What if, by doing the advanced thing, much of the “intermediate” stuff became meaningfully easier?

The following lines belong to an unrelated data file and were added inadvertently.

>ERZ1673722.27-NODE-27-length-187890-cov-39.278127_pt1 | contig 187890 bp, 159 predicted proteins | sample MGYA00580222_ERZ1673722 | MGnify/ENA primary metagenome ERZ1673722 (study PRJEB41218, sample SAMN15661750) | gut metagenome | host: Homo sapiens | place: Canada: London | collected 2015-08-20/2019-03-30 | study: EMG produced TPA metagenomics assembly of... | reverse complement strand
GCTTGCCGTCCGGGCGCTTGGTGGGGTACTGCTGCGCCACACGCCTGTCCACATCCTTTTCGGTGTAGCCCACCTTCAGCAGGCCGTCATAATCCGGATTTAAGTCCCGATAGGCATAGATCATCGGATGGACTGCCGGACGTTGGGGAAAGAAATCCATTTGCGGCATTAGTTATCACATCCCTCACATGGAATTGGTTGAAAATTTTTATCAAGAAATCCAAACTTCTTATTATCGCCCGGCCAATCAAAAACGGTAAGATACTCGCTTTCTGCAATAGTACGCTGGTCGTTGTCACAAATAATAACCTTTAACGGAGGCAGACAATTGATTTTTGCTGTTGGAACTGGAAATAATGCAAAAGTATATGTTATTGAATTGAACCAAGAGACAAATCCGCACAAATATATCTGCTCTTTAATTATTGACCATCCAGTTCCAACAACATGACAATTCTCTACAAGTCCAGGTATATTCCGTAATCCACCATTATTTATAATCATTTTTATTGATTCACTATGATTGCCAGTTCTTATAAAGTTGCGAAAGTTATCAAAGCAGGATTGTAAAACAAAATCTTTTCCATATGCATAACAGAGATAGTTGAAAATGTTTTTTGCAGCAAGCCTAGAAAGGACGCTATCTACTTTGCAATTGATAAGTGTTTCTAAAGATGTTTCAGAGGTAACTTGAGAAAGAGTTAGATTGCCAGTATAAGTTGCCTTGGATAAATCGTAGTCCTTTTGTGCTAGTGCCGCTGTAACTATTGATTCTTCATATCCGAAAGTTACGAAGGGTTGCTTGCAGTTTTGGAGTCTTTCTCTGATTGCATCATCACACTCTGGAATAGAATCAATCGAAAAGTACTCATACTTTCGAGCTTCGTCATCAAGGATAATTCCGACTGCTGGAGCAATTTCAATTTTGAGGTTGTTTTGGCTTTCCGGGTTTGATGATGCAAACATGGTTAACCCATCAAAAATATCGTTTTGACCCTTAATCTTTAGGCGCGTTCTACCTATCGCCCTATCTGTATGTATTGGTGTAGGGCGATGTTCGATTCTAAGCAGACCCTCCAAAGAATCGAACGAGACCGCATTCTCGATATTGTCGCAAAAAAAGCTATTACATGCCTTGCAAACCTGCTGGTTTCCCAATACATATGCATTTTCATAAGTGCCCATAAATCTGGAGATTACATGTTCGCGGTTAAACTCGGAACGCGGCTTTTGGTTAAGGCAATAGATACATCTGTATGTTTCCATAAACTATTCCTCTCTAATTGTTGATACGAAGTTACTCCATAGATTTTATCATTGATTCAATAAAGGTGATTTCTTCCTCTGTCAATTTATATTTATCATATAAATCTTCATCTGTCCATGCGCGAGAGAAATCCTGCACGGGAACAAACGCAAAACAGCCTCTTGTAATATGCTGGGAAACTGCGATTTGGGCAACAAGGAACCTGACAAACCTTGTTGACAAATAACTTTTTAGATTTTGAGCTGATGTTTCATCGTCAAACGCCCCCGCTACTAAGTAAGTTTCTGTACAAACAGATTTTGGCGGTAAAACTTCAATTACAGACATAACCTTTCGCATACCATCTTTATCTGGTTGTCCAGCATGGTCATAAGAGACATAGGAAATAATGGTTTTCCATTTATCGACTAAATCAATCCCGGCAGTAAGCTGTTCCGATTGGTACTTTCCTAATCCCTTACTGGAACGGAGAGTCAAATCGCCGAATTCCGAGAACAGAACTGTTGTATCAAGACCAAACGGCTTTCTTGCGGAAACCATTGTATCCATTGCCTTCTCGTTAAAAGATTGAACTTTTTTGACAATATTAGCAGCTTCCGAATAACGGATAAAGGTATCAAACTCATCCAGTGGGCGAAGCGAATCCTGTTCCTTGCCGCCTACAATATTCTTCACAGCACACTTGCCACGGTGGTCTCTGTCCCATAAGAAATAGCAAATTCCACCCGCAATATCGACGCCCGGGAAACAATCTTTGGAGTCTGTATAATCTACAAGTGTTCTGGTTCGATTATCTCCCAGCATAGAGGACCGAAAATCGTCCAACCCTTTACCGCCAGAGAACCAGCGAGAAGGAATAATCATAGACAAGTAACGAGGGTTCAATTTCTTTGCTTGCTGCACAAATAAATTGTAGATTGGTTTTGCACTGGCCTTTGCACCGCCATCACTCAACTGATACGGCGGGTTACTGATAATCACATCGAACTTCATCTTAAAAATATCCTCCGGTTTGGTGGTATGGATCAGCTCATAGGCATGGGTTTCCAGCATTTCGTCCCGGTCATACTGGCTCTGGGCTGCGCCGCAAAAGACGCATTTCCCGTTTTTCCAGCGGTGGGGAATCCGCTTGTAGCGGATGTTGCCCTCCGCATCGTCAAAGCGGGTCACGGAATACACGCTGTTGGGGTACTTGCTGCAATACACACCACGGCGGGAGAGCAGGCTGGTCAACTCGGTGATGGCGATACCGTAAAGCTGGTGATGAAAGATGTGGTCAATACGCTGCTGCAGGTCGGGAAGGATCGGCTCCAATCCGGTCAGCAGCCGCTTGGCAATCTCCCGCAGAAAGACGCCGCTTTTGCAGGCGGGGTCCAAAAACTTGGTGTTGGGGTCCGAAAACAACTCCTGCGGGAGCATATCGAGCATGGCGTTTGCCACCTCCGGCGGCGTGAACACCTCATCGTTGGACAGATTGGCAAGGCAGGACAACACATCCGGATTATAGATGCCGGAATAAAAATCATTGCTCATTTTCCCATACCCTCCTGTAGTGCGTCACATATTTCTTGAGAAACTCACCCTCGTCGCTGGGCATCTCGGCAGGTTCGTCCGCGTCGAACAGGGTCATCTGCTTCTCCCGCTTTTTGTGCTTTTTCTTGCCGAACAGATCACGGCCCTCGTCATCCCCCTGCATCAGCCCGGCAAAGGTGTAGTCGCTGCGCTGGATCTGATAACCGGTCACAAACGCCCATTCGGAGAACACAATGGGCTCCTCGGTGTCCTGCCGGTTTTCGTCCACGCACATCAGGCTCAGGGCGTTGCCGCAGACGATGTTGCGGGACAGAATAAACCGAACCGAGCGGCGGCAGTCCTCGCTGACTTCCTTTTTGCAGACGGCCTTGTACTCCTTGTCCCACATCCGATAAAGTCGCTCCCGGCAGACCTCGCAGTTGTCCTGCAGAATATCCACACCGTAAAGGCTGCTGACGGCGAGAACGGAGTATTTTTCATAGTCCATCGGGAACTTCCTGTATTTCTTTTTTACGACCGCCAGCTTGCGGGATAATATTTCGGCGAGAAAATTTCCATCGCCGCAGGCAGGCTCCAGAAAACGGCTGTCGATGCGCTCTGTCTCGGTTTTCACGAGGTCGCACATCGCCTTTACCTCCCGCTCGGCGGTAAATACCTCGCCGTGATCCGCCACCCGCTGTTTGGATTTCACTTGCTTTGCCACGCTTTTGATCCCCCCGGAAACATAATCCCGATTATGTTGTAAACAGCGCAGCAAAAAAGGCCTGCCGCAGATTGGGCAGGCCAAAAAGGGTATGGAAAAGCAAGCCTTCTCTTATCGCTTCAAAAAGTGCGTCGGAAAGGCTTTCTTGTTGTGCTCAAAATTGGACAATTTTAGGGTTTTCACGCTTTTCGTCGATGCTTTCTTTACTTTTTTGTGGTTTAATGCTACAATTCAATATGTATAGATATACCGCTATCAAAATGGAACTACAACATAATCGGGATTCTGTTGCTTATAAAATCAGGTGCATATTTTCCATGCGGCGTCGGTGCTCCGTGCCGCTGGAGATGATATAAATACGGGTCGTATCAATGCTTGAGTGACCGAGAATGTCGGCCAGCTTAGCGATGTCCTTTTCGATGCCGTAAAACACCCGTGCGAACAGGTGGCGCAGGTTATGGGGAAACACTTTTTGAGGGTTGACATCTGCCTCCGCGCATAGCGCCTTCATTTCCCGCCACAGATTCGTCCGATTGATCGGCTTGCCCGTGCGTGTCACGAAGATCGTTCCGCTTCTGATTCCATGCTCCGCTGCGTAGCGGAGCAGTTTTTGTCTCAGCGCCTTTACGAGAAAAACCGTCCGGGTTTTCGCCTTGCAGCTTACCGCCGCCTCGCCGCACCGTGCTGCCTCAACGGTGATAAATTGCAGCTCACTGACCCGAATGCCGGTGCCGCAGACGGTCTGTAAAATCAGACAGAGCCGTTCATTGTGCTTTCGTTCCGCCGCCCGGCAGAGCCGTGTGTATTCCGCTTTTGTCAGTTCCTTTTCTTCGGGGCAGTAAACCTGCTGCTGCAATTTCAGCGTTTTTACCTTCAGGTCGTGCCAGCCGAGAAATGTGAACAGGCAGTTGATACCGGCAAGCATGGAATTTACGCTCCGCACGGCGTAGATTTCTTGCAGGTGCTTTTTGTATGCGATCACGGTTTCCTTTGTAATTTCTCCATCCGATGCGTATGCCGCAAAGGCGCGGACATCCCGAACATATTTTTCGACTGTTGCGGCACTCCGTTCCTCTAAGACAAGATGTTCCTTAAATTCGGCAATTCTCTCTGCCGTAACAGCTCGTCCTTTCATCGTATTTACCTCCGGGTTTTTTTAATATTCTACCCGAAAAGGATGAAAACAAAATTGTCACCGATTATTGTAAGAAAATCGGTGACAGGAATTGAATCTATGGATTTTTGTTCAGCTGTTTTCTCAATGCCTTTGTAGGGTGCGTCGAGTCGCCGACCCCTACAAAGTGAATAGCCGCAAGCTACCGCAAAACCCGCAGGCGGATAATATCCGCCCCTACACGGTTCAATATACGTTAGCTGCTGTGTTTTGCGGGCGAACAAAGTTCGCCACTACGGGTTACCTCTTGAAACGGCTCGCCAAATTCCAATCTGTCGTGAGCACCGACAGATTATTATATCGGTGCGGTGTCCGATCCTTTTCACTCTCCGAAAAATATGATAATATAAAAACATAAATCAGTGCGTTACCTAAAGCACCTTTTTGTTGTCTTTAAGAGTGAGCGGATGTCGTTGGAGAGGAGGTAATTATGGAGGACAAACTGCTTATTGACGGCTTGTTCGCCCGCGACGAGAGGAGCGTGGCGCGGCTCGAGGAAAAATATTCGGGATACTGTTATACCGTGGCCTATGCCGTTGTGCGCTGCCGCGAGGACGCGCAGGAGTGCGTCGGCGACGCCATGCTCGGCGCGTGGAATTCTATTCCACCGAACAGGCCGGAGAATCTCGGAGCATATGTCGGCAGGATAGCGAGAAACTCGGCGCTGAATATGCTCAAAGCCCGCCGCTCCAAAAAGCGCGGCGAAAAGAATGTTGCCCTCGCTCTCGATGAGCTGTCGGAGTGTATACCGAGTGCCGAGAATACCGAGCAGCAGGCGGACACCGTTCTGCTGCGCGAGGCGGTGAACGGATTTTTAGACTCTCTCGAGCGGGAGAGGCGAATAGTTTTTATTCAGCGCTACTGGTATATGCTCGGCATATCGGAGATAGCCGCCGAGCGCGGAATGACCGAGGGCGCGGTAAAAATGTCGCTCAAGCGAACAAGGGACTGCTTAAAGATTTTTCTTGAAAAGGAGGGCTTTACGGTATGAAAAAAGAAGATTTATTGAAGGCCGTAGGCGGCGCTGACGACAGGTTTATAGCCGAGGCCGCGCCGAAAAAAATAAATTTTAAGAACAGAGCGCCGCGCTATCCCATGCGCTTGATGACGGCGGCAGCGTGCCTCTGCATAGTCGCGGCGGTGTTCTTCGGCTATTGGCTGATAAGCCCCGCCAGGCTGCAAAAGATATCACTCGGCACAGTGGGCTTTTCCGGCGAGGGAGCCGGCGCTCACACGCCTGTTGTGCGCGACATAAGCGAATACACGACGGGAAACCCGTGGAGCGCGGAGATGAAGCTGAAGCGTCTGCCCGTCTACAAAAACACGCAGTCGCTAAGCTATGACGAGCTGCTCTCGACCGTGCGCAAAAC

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I'm happy to see Davidson College — the place where I got a degree in Political Science — in the Thrive quadrant of Scott Galloway's "US Higher Education: Value vs. Vulnerability" chart, which you can see here: https://www.profgalloway.com/uss-university The research behind this matrix (shown in spreadsheet form at https://docs.google.com/spreadsheets/u/0/d/1CUs3HrqstC2oV3CF3_di4yW6Y4K_CIrUJNEEHCCKo7A/htmlview?pru=AAABc4JVLFI*TFG6beGJ-AZO1Aq_oTWcxw and described in https://www.profgalloway.com/uss-university) is a wonderful example of the "black box" that David C. Baker and I discussed here: /consulting-pipeline-podcast/cpp-090-david-c-baker-and-i-discuss-the-means-by-which-economically-valuable-expertise-is-cultivated/ It's not "research" in the way you might normally think of. Instead, it's taking experience and a point of view about a question, combining it with publicly-available data, and creating a lightweight algorithm to transform those inputs into the kind of outputs (a 2x2 matrix) that business decision makers LOVE. It helps makes sense of the world. It provides emotional safety because it makes the future seem more predictable and less chaotic/unpredictable. Does it matter if the tool really predicts the future? Is it "scientifically valid"? Is it "rigorous"? It doesn't matter. Large-scale public policy decisions will (probably) not be made using this tool. The safety of medications will not be evaluated using this tool. Etc. What this tool does do is suggest a way of thinking about the future. It offers a framework. And that has VALUE. Furthermore, it signals that this Galloway dude is a thinker to be heeded. An authority. I'd love to see more of you creating research outputs like this one. I think if you'll take some time to study what Galloway and his team have done, you'll see that the mechanics of it are very simple. As such, the barriers to entry for doing impactful research like this are quite low. The higher barrier to entry is insight into your clients minds: what risky decisions are they facing for which some data or a data-derived framework would help them make a better decision? Your clients probably won't ever ask you to do this kind of research. But, if you take it on yourself to do it, it will forever change how they see you. For the better. Here's an example from TEI member Tom Miller: http://tmillergroup.com/book I'm looking at getting another paid TEI cohort up and running this Fall, so if that's of interest to you, let me know either with a quick reply here or by using the form on http://theexpertiseincubator.com. -P